Monday, October 20, 2014

ERIC SPROTT BATS ONE RIGHT OUT OF THE PARK: you won't believe what he said. No really you won't.


I mean it. You won't believe what Sprott just said.

Seriously, pour yourself several stiff drinks.

In fact, tell you what: I'll wait here while you dash out to the LCBO and fill up your liquor cabinet. Look for the cheapest, most powerful axle grease remover you can find.

Don't bother being posh, don't bother worrying about what it's going to do to your brain. A 24-litre keg of cheap Uzbekistani red wine laced with wood alcohol and mercury is perfectly okay, if you can find it.

Click through when you're done, but be warned this is NSFW even for me:

Cam Hui gives me some useful data: SPXU


Well, Cam Hui is long SPXU.

"What's SPXU I wonder?" asks the ever-curious me. See, that's how I preserve my braincells - constant curiosity and learning.

Here's SPXU:


OMG it's an ultrashort SPX. He's ultrashort the S&P. Great way to work that timing model, dude! Use ultras for that extra kick! Or something!

Hey, that's one heck of a surge in volume these past few weeks, no?

It's almost as if someone thought that shorting the S&P is a no-brainer, no?

Man, look at all those people who were buying at SPXU>$53 on Wednesday and Thursday. They must feel really clever right now.

Here's the weekly:


With the caveat that the volume shown here isn't price-based but share-based, that's still close to a high in volume.

Now remind me... is the market supposed to reward the largest number of participants?


Vix term structure is unstupidating today


Vix term structure:



There, that's nice. Nov-Oct was -0.15 earlier today, now it's back to positive. Now we just need to flatten Dec and we'll be back to an unstupidated term structure.

Tell your buddy Cam Hui that he missed the bottom. What does his system say he should do now? Stay in cash?

Thus the problem with trying to time bottoms and tops. What do you do if you're wrong?

Backtesting doesn't work because backtesting doesn't include psychology.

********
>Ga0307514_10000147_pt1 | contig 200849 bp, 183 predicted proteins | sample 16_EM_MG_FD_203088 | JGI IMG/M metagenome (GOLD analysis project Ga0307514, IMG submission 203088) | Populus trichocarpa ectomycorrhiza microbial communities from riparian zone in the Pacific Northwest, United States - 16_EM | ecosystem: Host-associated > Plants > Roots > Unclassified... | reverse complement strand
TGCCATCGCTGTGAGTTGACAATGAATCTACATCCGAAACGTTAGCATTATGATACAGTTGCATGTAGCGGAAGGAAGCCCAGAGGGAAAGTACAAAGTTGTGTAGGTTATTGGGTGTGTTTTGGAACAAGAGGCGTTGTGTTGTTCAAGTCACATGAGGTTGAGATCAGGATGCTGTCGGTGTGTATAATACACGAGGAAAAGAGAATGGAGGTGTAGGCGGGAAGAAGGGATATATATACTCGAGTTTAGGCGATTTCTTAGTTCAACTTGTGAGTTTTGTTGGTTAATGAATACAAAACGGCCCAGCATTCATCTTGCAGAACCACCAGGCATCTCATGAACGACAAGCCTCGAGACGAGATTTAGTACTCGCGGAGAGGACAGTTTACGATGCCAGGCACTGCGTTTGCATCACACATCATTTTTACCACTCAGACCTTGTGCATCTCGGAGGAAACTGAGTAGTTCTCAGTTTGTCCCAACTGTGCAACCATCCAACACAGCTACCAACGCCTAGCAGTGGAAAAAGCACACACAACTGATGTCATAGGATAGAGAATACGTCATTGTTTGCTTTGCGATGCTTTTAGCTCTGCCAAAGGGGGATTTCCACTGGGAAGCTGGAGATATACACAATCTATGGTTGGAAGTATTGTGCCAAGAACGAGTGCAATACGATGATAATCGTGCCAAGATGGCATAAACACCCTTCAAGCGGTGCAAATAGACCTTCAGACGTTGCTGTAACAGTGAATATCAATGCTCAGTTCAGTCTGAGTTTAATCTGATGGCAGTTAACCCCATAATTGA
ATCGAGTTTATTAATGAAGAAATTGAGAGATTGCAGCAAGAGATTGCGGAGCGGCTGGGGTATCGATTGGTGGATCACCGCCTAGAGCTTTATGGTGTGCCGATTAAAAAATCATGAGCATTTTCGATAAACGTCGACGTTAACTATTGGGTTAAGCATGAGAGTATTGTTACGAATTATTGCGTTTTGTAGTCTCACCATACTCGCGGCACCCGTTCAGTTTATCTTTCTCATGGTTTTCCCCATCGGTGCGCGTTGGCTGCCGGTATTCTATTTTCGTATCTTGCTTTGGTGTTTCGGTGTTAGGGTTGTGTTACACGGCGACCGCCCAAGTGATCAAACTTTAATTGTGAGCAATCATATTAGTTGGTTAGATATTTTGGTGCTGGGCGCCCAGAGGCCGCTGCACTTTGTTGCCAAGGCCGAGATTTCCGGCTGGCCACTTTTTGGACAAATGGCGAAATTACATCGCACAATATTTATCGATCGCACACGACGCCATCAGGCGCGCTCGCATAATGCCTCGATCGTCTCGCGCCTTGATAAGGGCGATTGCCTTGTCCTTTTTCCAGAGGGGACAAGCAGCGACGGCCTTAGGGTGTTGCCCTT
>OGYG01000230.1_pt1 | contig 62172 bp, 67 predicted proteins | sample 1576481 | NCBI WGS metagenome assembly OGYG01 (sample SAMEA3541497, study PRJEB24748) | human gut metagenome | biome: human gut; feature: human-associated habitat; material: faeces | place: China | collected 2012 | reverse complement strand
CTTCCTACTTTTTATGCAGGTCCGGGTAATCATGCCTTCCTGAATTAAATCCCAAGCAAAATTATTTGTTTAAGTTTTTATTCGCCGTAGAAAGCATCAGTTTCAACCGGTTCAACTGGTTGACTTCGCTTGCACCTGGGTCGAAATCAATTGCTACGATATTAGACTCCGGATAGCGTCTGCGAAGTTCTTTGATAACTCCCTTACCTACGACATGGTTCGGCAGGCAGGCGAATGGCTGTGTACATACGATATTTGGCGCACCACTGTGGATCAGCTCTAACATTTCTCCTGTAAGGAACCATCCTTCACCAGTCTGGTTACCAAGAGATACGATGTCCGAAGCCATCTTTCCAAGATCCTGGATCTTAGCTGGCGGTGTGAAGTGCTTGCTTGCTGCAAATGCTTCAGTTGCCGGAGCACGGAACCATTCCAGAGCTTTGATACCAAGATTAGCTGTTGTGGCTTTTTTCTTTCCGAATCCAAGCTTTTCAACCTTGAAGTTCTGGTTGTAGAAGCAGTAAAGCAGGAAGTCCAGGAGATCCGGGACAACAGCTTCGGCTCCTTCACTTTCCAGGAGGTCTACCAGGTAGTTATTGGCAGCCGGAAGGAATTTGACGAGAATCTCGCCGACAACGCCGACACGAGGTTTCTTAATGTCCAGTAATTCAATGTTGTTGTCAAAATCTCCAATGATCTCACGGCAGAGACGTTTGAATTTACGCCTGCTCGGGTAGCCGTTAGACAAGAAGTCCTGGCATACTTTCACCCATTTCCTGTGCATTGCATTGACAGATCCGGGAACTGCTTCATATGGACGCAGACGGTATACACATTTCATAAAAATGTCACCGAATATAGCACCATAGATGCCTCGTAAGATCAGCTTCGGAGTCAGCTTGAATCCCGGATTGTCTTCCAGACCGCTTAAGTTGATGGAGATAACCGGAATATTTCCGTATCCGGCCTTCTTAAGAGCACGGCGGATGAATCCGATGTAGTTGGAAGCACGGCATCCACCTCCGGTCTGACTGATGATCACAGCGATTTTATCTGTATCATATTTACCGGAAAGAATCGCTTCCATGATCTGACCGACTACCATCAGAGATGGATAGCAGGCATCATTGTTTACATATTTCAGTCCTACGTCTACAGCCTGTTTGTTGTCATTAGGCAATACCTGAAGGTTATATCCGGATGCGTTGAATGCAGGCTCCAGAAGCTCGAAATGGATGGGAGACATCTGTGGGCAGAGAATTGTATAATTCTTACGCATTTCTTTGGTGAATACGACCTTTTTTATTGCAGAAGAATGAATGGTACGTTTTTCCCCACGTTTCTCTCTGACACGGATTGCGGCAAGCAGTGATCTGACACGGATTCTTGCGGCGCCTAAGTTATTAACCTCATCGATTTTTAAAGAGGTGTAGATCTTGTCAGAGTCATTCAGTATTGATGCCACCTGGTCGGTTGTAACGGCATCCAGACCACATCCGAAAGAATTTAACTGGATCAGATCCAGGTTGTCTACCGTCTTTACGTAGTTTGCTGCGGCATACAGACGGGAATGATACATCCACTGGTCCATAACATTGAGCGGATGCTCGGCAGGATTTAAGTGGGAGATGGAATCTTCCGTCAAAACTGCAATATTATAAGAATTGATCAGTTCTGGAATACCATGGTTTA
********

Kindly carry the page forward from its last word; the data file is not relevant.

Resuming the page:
Is the barfage done in high yield?



Looks like the market feels confident that Pimco is done puking high yield into a bidless book.

That's good I guess.


Fun things to do with small children


Here's a fun thing to do with children.

Find one who thinks Spiderman is really cool. Tell them he got his superpowers by eating a spider, and tell the kid if he eats a spider he'll get cool superpowers too.


Stuff to read


Market is boring me to tears so here's some news:


Calculated Risk - Fannie & Freddie will boost mortgage lending. That has been a big problem through the recovery, and this is positive macro news.

Reuters - US corporate cash holdings way over a trillion dollars. Yes, therefore we should puke stocks!

BI - these countries are screwed if oil keeps falling. Ignore the ignorant crap about what Saudi Arabia does and doesn't want, okay? The real story ran over a year ago. The Saudi royal family is worth a collective $1 trillion, and their mortal enemies are the Shiites of Iran. That's why Saudi Arabia doesn't care about falling oil prices: they'll survive, but Iran won't.

der Spargel - German intelligence determines Russian separatists downed MH-17. Um... I guess Fritz doesn't have a Vkontakte account? Because the Russky separatists admitted they shot down the plane right after it happened. Good work, Fritz! Now you can go back to selling arms to hostile countries.

Vix at do-or-die level, with extensive footnoting


Vix:


You'll see I changed my Bollinger period to 14 for this chart. That's because 14 gives me a Bollinger mean that seems* to govern the $VIX uptrend.

Cuz if you look closely, the close on $VIX pullbacks ends at the Bollinger(14) mean on three separate occasions.

If the $VIX pop is over, $VIX needs to close at less than 19.6. Prefarably a fair bit less.

I'm kind of worried right now because index ETF volume seems to really have dried up. Anyone who wants to sell into this can really bitch-slap the market. Then again it's not like I can see the book from minute to minute or anything.

Also you gotta wonder about the Pimco selling high-yield in odd-numbered weeks thing that I mentioned in the previous post.

We'll see. QQQ is a hair's breadth away from Friday's high of $93.85 right now. If it pops above, things will look better to me. Welp... just popped above as I typed that. Woops... just popped back down as I wrote that.



* - it's not magic. But it seems** to work, sometimes, until it doesn't.

** - There's actually a rational mathematical reason to watch these things. The more volatile your market, the shorter-period the governing EMA will be - that's a mathematical truism. So when your market in something cools down, you'll see it being governed by longer and longer period EMAs until it dissolves into a random walk waiting for the next external torque to set off a new move. Or so it seems.***